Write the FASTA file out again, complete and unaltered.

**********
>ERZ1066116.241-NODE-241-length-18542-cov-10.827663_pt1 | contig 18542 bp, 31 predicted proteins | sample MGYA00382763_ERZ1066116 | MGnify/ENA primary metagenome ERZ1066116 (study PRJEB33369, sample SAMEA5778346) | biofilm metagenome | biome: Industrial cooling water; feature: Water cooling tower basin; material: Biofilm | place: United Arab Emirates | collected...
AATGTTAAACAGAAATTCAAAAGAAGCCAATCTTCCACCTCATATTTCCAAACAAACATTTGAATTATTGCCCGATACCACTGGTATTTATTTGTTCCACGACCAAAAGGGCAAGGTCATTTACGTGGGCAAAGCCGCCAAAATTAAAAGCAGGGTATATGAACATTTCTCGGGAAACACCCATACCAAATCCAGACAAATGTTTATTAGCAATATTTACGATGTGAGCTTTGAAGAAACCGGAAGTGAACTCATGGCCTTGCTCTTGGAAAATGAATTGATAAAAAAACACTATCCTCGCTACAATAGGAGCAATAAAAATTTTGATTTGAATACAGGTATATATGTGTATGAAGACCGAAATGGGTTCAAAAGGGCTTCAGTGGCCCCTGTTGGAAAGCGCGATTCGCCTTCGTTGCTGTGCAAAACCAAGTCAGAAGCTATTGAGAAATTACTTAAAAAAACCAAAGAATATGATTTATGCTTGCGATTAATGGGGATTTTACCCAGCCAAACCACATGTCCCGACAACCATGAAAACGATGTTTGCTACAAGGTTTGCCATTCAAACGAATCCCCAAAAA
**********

>ERZ1066116.241-NODE-241-length-18542-cov-10.827663_pt1 | contig 18542 bp, 31 predicted proteins | sample MGYA00382763_ERZ1066116 | MGnify/ENA primary metagenome ERZ1066116 (study PRJEB33369, sample SAMEA5778346) | biofilm metagenome | biome: Industrial cooling water; feature: Water cooling tower basin; material: Biofilm | place: United Arab Emirates | collected...
AATGTTAAACAGAAATTCAAAAGAAGCCAATCTTCCACCTCATATTTCCAAACAAACATTTGAATTATTGCCCGATACCACTGGTATTTATTTGTTCCACGACCAAAAGGGCAAGGTCATTTACGTGGGCAAAGCCGCCAAAATTAAAAGCAGGGTATATGAACATTTCTCGGGAAACACCCATACCAAATCCAGACAAATGTTTATTAGCAATATTTACGATGTGAGCTTTGAAGAAACCGGAAGTGAACTCATGGCCTTGCTCTTGGAAAATGAATTGATAAAAAAACACTATCCTCGCTACAATAGGAGCAATAAAAATTTTGATTTGAATACAGGTATATATGTGTATGAAGACCGAAATGGGTTCAAAAGGGCTTCAGTGGCCCCTGTTGGAAAGCGCGATTCGCCTTCGTTGCTGTGCAAAACCAAGTCAGAAGCTATTGAGAAATTACTTAAAAAAACCAAAGAATATGATTTATGCTTGCGATTAATGGGGATTTTACCCAGCCAAACCACATGTCCCGACAACCATGAAAACGATGTTTGCTACAAGGTTTGCCATTCAAACGAATCCCCAAAAA